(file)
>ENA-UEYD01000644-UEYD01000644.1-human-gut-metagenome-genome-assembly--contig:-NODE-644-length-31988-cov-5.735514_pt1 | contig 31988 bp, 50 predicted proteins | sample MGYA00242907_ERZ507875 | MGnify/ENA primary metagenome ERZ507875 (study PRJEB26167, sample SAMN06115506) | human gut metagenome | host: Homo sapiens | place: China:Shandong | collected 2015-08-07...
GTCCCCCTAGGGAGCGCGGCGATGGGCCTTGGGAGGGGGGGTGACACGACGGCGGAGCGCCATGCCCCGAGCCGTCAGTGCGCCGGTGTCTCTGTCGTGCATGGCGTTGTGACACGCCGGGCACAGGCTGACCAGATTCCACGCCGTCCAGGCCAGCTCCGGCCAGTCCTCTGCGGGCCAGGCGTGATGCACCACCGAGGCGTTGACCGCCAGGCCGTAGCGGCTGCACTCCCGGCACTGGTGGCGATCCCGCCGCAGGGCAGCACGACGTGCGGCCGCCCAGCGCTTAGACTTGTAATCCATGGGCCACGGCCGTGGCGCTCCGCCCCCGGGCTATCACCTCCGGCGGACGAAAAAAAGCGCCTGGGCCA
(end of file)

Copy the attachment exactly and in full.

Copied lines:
>ENA-UEYD01000644-UEYD01000644.1-human-gut-metagenome-genome-assembly--contig:-NODE-644-length-31988-cov-5.735514_pt1 | contig 31988 bp, 50 predicted proteins | sample MGYA00242907_ERZ507875 | MGnify/ENA primary metagenome ERZ507875 (study PRJEB26167, sample SAMN06115506) | human gut metagenome | host: Homo sapiens | place: China:Shandong | collected 2015-08-07...
GTCCCCCTAGGGAGCGCGGCGATGGGCCTTGGGAGGGGGGGTGACACGACGGCGGAGCGCCATGCCCCGAGCCGTCAGTGCGCCGGTGTCTCTGTCGTGCATGGCGTTGTGACACGCCGGGCACAGGCTGACCAGATTCCACGCCGTCCAGGCCAGCTCCGGCCAGTCCTCTGCGGGCCAGGCGTGATGCACCACCGAGGCGTTGACCGCCAGGCCGTAGCGGCTGCACTCCCGGCACTGGTGGCGATCCCGCCGCAGGGCAGCACGACGTGCGGCCGCCCAGCGCTTAGACTTGTAATCCATGGGCCACGGCCGTGGCGCTCCGCCCCCGGGCTATCACCTCCGGCGGACGAAAAAAAGCGCCTGGGCCA